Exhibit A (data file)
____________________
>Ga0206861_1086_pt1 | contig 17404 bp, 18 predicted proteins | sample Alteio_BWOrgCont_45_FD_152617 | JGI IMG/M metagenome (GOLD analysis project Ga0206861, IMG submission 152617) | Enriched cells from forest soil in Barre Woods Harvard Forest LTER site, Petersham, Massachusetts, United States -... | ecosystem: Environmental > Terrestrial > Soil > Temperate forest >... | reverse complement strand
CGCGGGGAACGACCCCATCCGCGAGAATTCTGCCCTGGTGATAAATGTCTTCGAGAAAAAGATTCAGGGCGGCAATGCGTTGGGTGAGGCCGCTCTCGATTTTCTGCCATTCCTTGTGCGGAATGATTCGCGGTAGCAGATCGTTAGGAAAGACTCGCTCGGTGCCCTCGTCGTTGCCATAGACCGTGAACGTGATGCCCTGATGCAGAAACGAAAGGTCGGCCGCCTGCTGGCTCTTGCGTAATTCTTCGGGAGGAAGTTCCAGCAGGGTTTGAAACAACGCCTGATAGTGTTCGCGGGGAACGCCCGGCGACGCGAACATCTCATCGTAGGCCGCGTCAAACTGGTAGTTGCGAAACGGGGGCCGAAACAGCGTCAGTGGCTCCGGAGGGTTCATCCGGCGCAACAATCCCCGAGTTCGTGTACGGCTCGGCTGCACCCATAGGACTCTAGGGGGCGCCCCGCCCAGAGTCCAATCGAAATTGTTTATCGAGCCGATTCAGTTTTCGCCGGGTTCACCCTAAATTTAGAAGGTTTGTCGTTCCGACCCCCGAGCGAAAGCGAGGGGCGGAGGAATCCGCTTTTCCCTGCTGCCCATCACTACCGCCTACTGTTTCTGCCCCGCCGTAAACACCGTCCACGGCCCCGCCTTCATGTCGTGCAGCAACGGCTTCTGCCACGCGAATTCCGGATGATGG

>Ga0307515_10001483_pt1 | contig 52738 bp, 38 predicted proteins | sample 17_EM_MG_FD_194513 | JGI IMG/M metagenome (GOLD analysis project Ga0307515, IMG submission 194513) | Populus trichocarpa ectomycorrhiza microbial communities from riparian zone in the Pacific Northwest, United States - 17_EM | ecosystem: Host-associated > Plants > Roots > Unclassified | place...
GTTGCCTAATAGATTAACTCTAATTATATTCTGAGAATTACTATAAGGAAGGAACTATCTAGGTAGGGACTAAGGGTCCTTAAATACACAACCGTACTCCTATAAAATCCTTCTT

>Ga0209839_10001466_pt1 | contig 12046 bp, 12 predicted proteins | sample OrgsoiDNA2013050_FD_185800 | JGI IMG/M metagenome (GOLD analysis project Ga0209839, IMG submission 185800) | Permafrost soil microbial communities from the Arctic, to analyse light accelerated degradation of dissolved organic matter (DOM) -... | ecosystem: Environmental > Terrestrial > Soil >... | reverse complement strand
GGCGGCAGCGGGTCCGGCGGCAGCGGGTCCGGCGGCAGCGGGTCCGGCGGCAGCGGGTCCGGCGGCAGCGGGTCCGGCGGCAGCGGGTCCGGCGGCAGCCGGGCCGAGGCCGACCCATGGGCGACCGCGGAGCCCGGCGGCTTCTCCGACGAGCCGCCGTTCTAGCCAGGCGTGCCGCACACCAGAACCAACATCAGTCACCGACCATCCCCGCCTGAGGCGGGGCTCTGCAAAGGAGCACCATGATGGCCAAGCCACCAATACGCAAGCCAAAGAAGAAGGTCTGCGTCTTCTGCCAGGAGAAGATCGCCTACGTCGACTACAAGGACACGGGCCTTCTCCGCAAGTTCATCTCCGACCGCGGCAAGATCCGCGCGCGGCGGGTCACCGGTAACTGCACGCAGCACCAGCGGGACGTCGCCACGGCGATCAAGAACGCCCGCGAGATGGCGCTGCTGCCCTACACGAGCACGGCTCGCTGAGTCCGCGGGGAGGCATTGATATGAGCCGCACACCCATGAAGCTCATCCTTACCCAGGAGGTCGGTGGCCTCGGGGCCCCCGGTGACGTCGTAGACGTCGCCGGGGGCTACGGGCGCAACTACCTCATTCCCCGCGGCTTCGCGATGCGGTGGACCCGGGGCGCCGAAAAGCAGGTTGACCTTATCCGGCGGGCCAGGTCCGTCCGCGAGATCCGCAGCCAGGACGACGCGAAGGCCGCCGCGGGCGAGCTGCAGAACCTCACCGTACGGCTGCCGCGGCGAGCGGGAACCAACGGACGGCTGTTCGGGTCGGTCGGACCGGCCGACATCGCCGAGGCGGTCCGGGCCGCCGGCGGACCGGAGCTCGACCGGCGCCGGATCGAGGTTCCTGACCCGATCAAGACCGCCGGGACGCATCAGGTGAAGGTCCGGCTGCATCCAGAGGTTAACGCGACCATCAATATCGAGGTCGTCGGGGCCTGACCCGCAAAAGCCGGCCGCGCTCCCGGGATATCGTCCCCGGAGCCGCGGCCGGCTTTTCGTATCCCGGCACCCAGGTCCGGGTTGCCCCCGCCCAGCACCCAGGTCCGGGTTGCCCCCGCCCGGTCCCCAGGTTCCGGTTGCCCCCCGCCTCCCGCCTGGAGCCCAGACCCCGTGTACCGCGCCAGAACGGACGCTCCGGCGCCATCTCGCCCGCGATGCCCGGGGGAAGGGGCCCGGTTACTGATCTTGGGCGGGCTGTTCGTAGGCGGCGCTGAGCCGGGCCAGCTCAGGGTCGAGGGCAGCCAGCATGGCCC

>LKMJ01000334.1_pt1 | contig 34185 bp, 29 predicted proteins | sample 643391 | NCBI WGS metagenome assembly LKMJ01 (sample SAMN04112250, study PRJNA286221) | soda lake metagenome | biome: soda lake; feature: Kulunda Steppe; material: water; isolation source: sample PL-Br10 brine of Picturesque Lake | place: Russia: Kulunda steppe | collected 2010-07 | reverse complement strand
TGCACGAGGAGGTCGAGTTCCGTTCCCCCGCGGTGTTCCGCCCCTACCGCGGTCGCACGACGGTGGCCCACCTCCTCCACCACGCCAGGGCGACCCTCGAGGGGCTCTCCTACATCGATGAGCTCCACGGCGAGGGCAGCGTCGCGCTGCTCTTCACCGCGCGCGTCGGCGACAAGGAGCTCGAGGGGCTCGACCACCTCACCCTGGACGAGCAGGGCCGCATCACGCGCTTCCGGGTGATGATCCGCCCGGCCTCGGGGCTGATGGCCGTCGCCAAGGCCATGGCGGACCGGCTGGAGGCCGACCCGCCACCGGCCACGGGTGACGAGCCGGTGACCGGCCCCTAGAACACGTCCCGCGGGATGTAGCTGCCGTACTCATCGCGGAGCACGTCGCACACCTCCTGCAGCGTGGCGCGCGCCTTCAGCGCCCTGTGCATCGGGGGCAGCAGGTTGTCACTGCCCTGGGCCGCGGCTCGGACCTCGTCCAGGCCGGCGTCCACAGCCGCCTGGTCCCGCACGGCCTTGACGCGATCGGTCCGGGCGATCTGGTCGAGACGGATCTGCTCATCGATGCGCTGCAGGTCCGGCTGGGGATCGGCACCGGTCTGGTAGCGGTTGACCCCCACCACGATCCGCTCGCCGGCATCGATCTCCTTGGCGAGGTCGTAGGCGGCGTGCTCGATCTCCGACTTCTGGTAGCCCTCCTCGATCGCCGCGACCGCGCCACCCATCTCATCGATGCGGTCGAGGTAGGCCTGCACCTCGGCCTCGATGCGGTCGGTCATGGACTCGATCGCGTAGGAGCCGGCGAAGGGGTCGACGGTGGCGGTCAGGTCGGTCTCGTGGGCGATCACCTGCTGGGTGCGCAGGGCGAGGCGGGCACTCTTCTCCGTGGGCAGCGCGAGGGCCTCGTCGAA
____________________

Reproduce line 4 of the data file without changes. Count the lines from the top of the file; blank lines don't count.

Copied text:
GTTGCCTAATAGATTAACTCTAATTATATTCTGAGAATTACTATAAGGAAGGAACTATCTAGGTAGGGACTAAGGGTCCTTAAATACACAACCGTACTCCTATAAAATCCTTCTT